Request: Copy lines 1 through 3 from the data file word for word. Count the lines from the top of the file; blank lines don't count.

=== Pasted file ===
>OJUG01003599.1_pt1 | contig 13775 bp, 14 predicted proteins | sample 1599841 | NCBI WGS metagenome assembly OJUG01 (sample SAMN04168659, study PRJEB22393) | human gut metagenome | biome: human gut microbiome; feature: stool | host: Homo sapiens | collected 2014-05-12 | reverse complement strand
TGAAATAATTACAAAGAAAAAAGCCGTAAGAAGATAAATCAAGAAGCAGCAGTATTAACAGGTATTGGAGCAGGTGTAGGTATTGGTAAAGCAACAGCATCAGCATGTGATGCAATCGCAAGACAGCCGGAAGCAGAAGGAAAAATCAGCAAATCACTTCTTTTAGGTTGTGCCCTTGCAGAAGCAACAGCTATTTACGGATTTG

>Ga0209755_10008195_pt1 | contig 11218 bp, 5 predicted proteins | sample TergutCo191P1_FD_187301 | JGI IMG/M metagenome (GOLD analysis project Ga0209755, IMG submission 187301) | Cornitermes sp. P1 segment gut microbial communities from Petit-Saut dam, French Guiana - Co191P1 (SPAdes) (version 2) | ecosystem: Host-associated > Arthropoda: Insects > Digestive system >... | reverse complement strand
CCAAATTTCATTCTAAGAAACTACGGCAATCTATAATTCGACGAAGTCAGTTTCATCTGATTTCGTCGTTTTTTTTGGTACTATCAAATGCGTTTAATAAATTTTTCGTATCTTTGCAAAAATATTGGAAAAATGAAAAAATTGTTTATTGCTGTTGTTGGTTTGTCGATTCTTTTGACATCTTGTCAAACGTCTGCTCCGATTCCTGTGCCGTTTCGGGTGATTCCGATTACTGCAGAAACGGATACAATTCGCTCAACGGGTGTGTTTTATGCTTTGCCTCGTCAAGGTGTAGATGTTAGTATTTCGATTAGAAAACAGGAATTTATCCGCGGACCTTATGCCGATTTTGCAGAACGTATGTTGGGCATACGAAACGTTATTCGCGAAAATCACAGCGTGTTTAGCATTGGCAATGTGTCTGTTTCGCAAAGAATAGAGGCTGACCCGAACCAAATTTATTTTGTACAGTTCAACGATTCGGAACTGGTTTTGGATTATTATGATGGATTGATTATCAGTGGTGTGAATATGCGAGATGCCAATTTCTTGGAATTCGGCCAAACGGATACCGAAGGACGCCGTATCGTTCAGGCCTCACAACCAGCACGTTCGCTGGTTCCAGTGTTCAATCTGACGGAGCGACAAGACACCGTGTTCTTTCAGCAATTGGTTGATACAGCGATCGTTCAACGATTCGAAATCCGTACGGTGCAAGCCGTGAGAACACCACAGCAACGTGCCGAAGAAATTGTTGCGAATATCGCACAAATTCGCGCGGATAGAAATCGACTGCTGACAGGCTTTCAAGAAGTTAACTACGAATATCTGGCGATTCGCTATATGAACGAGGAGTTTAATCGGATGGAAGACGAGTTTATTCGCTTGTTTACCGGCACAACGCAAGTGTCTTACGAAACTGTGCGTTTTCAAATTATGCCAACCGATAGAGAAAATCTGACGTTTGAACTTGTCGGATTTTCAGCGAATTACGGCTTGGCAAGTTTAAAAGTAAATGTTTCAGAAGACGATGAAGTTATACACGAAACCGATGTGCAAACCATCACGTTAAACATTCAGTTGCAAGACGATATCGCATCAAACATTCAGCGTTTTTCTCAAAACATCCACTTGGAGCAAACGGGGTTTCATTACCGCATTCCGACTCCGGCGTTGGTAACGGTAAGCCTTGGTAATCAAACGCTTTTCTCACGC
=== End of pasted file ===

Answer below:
>OJUG01003599.1_pt1 | contig 13775 bp, 14 predicted proteins | sample 1599841 | NCBI WGS metagenome assembly OJUG01 (sample SAMN04168659, study PRJEB22393) | human gut metagenome | biome: human gut microbiome; feature: stool | host: Homo sapiens | collected 2014-05-12 | reverse complement strand
TGAAATAATTACAAAGAAAAAAGCCGTAAGAAGATAAATCAAGAAGCAGCAGTATTAACAGGTATTGGAGCAGGTGTAGGTATTGGTAAAGCAACAGCATCAGCATGTGATGCAATCGCAAGACAGCCGGAAGCAGAAGGAAAAATCAGCAAATCACTTCTTTTAGGTTGTGCCCTTGCAGAAGCAACAGCTATTTACGGATTTG

>Ga0209755_10008195_pt1 | contig 11218 bp, 5 predicted proteins | sample TergutCo191P1_FD_187301 | JGI IMG/M metagenome (GOLD analysis project Ga0209755, IMG submission 187301) | Cornitermes sp. P1 segment gut microbial communities from Petit-Saut dam, French Guiana - Co191P1 (SPAdes) (version 2) | ecosystem: Host-associated > Arthropoda: Insects > Digestive system >... | reverse complement strand